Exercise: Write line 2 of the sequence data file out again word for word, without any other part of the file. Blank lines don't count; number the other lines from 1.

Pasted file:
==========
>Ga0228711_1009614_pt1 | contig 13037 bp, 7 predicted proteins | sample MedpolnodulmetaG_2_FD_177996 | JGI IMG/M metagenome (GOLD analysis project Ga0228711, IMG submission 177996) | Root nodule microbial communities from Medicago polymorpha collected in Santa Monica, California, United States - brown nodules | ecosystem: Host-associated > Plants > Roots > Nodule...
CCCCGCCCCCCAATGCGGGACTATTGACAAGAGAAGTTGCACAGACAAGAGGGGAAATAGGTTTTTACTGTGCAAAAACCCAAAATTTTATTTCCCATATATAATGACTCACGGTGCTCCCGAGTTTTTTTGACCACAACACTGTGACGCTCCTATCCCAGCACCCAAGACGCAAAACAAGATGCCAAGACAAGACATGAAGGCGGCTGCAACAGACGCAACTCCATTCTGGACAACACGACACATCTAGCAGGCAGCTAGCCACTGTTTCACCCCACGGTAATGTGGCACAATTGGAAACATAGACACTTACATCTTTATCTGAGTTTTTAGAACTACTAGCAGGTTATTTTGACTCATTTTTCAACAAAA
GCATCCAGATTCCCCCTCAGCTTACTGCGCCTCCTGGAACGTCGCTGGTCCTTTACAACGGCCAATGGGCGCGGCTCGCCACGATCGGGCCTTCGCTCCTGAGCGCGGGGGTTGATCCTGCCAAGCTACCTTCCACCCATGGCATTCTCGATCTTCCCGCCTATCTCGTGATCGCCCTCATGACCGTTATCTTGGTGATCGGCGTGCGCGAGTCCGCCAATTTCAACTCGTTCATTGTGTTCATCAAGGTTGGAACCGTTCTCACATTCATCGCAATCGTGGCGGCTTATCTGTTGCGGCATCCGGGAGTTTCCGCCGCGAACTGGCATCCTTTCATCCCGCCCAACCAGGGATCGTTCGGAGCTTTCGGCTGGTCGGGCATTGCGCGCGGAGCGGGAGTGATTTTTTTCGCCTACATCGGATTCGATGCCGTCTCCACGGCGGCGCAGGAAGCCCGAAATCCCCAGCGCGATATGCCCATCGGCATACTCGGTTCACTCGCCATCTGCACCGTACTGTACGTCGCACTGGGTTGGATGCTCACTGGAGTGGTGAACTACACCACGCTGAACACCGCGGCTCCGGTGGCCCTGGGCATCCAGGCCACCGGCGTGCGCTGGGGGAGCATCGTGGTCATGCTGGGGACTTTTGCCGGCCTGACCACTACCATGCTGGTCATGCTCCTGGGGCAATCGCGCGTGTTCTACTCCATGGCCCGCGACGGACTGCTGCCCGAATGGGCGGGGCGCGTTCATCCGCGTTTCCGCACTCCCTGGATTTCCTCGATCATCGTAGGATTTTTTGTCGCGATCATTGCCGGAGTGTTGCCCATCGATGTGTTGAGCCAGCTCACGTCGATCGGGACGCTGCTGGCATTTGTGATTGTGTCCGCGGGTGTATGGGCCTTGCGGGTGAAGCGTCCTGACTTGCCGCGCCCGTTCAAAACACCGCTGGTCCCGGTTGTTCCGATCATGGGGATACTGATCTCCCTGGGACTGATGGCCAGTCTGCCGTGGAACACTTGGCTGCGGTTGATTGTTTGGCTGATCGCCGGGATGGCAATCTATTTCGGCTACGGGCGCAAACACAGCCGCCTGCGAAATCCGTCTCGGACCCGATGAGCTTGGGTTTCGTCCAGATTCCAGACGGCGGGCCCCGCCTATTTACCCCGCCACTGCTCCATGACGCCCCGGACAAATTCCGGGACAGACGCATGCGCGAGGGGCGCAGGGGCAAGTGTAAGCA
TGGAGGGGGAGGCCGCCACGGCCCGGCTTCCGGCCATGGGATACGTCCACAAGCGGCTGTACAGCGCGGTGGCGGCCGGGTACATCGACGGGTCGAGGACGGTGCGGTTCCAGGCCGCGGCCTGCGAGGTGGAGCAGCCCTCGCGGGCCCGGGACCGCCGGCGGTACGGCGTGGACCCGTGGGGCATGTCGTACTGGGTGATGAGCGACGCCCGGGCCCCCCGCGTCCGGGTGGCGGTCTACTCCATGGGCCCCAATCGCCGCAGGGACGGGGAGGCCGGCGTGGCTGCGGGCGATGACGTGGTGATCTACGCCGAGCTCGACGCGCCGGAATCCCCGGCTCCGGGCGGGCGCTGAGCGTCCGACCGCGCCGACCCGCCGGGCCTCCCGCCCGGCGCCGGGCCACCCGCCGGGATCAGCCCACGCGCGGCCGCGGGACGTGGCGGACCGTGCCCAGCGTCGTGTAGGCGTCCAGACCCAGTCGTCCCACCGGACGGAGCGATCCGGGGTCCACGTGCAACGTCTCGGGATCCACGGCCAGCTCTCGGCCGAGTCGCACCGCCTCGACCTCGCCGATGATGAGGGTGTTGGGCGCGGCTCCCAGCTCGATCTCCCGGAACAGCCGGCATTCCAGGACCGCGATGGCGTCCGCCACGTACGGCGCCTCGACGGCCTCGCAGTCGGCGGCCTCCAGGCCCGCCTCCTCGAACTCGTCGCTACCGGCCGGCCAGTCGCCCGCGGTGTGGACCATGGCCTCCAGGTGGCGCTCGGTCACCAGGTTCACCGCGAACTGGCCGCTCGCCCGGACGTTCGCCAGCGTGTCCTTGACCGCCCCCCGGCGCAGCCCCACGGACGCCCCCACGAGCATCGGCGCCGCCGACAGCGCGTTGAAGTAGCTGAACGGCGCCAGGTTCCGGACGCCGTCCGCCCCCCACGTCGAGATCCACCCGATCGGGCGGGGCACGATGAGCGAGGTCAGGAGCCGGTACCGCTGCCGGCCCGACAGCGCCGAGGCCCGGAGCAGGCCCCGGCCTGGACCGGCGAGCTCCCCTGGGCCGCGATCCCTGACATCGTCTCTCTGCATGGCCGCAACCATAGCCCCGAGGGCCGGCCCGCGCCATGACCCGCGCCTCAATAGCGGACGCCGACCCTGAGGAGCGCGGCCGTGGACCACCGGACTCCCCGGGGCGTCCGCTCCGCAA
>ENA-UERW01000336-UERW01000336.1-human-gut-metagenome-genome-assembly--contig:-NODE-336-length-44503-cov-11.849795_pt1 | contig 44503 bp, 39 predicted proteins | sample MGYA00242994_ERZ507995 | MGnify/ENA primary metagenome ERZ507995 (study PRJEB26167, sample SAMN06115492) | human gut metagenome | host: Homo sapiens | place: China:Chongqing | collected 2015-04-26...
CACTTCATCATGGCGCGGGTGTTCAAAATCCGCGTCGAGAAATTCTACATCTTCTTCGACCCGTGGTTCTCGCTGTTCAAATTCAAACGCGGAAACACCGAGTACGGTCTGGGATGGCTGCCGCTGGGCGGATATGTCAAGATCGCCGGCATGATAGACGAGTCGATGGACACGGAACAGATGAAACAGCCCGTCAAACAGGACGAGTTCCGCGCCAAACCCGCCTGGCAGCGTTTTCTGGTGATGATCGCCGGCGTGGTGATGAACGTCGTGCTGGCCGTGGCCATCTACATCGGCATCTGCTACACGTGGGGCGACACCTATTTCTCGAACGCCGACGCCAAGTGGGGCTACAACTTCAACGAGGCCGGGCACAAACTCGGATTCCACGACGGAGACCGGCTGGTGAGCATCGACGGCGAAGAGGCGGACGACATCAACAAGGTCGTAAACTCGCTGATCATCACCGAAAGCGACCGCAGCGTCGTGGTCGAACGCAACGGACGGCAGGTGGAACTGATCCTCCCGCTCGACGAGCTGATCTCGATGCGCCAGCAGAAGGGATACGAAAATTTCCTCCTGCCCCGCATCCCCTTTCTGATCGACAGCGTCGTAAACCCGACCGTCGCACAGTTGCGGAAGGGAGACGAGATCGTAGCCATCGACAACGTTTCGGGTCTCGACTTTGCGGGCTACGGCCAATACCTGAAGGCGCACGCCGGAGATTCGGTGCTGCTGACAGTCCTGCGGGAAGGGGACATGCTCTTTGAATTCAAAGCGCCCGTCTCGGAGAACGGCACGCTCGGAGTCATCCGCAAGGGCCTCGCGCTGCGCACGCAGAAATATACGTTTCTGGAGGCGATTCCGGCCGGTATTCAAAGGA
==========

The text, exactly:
CCCCGCCCCCCAATGCGGGACTATTGACAAGAGAAGTTGCACAGACAAGAGGGGAAATAGGTTTTTACTGTGCAAAAACCCAAAATTTTATTTCCCATATATAATGACTCACGGTGCTCCCGAGTTTTTTTGACCACAACACTGTGACGCTCCTATCCCAGCACCCAAGACGCAAAACAAGATGCCAAGACAAGACATGAAGGCGGCTGCAACAGACGCAACTCCATTCTGGACAACACGACACATCTAGCAGGCAGCTAGCCACTGTTTCACCCCACGGTAATGTGGCACAATTGGAAACATAGACACTTACATCTTTATCTGAGTTTTTAGAACTACTAGCAGGTTATTTTGACTCATTTTTCAACAAAA